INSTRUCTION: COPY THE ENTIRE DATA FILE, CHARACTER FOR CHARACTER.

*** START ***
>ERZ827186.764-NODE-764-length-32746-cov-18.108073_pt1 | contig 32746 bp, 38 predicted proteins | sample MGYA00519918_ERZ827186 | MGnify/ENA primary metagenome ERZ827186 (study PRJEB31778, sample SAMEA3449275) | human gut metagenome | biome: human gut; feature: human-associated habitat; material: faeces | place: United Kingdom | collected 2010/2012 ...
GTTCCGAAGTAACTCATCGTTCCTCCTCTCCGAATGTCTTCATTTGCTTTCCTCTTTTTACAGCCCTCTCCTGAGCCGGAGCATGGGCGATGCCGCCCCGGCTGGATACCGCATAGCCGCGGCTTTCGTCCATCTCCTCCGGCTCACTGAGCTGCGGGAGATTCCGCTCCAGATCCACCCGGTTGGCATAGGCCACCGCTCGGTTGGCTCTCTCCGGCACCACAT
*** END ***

>ERZ827186.764-NODE-764-length-32746-cov-18.108073_pt1 | contig 32746 bp, 38 predicted proteins | sample MGYA00519918_ERZ827186 | MGnify/ENA primary metagenome ERZ827186 (study PRJEB31778, sample SAMEA3449275) | human gut metagenome | biome: human gut; feature: human-associated habitat; material: faeces | place: United Kingdom | collected 2010/2012 ...
GTTCCGAAGTAACTCATCGTTCCTCCTCTCCGAATGTCTTCATTTGCTTTCCTCTTTTTACAGCCCTCTCCTGAGCCGGAGCATGGGCGATGCCGCCCCGGCTGGATACCGCATAGCCGCGGCTTTCGTCCATCTCCTCCGGCTCACTGAGCTGCGGGAGATTCCGCTCCAGATCCACCCGGTTGGCATAGGCCACCGCTCGGTTGGCTCTCTCCGGCACCACAT